Recording for Spurs TV

After the interview was finished, we began walking around to where we presumed we could enter the ground. We drew plenty of stares from Fiorentina fans, so we kept our mouths shut and hid our colours. As we approached the last block before a dividing fence, we realised that we were probably going to have to walk all the way back around the stadium – a steward confirmed as much. But after thirty minutes of walking back on ourselves, we met a bunch of Spurs fans walking towards us saying that there was no obvious way in around the other side either. We continued regardless and eventually came to a row of police officers, blocking off an entrance-way. We flashed our tickets, and walked through. Already the police vans were arriving behind them.

Stadio Artemio Franchi

We passed through two layers of security, and received two very thorough security checks (!) and entered the stadium. The first impression was that it was basic. The toilets were underground and pretty disgusting. There was no roof on our stand, and it felt “industrial”. Spurs had two sections, but there was a large sheet of Perspex between us, meaning that the atmosphere suffered throughout. We were so high in the stand that the strong wind became a factor, and we were freezing after a few minutes of being there. A small group of our fans stood on a concrete area to the front of the right-hand section and were noisy throughout, some not even stopping to look at the game! Unfortunately, because they were so far below us, the noise didn’t always carry and so the atmosphere felt sporadic and diluted.

Sunny day in Florence

The game itself was a crushing disappointment. I could understand the team selection, but would personally have played Harry Kane for the first sixty minutes. In spite of that, it felt like we were in control until Fazio’s sloppy pass led to the opener. Whilst this changed little in terms of what we needed to do in the match – we always needed to score at least once – it gave Fiorentina heart, and seemed to make us more desperate; we lost the sense of calm that we’d had prior to the goal.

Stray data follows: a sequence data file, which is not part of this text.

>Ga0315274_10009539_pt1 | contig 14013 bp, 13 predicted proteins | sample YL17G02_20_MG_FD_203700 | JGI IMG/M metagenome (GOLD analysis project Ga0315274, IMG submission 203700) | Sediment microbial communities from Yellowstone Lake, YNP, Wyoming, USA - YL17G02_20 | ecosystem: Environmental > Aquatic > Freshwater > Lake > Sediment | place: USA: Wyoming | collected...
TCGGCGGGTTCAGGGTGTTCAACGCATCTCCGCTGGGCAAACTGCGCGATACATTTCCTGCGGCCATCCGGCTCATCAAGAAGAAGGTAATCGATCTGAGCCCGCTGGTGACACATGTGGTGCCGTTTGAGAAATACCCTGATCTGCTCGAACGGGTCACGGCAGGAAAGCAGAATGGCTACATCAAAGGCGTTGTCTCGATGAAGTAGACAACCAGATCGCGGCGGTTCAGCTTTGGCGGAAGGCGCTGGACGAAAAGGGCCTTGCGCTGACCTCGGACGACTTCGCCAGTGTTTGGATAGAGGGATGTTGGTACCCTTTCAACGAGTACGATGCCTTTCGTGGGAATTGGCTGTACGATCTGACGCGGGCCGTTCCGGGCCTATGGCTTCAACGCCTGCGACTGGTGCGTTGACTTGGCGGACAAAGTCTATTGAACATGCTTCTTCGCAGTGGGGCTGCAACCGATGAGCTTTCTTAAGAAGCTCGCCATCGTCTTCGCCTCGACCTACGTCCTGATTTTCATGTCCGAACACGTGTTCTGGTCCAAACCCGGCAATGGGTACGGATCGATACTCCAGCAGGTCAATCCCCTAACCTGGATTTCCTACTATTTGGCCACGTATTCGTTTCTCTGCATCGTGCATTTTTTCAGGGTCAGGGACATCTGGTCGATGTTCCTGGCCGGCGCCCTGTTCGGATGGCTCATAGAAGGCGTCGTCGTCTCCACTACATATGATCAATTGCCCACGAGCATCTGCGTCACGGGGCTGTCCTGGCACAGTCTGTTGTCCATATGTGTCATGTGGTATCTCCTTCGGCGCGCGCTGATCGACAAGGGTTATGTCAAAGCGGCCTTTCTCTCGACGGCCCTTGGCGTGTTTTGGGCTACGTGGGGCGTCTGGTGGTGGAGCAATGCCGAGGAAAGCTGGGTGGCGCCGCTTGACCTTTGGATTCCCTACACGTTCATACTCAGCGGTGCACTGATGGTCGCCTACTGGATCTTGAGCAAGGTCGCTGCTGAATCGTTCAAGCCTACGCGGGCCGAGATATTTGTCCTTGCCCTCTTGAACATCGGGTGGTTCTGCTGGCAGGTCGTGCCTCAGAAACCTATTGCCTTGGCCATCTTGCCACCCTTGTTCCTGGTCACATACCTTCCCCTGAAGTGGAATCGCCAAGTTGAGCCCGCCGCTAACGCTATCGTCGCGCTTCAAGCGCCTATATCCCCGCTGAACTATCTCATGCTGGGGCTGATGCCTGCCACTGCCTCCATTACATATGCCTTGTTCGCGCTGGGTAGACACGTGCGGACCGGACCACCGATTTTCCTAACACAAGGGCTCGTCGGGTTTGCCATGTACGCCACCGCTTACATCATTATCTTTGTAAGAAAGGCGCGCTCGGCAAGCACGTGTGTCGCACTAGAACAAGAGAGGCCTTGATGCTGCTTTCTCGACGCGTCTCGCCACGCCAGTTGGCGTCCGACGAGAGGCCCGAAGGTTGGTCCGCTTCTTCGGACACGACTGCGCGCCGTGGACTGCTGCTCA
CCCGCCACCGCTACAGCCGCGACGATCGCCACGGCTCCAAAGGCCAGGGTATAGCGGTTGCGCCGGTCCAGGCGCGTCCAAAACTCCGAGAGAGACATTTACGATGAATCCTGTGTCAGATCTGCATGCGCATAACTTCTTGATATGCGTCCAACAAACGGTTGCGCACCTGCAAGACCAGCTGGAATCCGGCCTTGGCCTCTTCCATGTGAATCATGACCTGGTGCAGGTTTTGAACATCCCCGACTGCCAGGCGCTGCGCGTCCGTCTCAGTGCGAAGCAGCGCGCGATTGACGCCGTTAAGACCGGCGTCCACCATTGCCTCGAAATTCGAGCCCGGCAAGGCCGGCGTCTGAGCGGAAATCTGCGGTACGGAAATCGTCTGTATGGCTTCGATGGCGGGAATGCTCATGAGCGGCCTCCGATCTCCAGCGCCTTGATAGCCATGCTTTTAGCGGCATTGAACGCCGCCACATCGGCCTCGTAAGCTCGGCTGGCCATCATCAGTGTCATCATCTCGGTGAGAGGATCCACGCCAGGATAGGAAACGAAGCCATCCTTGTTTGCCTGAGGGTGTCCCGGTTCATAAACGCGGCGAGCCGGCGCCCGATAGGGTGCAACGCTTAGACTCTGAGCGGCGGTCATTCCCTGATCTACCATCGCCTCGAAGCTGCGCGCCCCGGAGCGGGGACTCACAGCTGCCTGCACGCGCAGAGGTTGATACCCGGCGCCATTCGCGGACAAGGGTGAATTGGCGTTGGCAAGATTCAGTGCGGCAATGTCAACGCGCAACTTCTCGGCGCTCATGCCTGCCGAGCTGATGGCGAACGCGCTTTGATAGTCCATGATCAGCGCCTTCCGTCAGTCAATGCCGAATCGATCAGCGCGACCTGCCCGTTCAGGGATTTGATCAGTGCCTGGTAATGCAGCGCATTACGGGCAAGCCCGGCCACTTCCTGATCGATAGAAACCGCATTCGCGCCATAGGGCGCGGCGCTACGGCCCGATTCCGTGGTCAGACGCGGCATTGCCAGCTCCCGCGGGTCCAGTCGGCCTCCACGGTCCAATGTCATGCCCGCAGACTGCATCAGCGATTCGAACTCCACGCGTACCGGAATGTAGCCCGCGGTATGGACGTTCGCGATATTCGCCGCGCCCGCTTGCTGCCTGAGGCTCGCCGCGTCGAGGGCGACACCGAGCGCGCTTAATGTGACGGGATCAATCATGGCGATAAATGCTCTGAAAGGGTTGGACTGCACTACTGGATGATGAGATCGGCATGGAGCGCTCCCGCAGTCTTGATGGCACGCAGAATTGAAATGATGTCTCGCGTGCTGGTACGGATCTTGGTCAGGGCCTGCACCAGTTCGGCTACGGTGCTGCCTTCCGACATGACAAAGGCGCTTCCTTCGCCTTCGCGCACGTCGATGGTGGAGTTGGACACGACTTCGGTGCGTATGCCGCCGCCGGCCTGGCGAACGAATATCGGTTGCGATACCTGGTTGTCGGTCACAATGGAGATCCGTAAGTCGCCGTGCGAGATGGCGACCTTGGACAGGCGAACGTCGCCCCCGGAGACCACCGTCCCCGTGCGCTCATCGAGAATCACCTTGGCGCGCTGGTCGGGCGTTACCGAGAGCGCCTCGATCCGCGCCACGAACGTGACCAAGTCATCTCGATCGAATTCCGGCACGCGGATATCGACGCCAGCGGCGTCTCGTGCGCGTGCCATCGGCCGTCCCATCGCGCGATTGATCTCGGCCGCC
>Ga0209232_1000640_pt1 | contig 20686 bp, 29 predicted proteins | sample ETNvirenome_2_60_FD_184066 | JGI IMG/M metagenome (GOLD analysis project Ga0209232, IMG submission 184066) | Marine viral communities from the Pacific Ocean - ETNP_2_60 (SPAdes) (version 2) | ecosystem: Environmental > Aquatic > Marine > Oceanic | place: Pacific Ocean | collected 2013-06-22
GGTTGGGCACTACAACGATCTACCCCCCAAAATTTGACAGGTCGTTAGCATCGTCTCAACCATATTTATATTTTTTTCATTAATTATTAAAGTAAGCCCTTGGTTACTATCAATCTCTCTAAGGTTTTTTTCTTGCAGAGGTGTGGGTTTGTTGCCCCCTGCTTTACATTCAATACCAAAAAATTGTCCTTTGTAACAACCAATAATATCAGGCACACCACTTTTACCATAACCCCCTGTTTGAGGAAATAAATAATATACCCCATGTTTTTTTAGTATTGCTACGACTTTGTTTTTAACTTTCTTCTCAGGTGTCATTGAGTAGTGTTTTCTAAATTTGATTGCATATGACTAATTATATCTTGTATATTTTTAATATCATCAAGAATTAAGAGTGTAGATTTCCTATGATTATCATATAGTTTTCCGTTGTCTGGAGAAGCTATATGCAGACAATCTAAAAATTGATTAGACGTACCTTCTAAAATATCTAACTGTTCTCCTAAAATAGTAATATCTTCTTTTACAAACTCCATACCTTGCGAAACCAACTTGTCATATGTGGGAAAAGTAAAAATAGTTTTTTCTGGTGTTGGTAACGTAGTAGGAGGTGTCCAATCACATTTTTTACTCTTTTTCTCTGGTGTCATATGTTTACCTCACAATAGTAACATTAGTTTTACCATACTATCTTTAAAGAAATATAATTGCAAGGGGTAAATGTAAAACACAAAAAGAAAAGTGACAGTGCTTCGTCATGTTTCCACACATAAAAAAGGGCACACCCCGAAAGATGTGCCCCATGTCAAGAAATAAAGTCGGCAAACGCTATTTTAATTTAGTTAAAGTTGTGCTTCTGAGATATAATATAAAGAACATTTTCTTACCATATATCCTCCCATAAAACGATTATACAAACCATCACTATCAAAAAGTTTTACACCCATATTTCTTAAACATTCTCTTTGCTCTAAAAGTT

Ice cream, Italian-style

Benji Stambouli and Ben Davies had good first halves, but rustiness and a lack of sharpness showed in the second, and Davies in particular had a tough time up against Mohamed Salah, who had switched sides. Eriksen had some flashes of good play, but was dispossessed five times – he was hindered by not having Kane to dovetail with. Roberto Soldado cut a troubled figure. The missed opportunity – where he tried to find Nacer Chadli – was obviously a huge error, but it was his lack of movement and effort that was particularly striking. Or not striking, that was the issue. He lacked desire and played like a man whose mind was elsewhere.

In the end we made it easy for Fiorentina to beat us – a real shame, especially since they’d changed shape at half-time in the first leg to make it difficult for us to beat them.

Beheadings are big here

Post-match, we expected a twenty minute wait, as had been advertised. After fifty minutes of being penned in behind large metal gates, with rain coming down heavier and heavier, the gates were opened. As we left this area, we were confronted with riot police – shields and batons at the ready – and numerous police cars and vans were parked along our route. As we got to the entrance-way where the line of police had been stood on the way in, we were told to board buses bound for the city centre. Our B&B was nearer the stadium than the centre, so we ignored the instruction and continued through the barricade, and saw no trouble (and barely another football fan!). We had a good dinner in a restaurant in which Fiorentina fans were also dining, and any interaction was friendly and calm.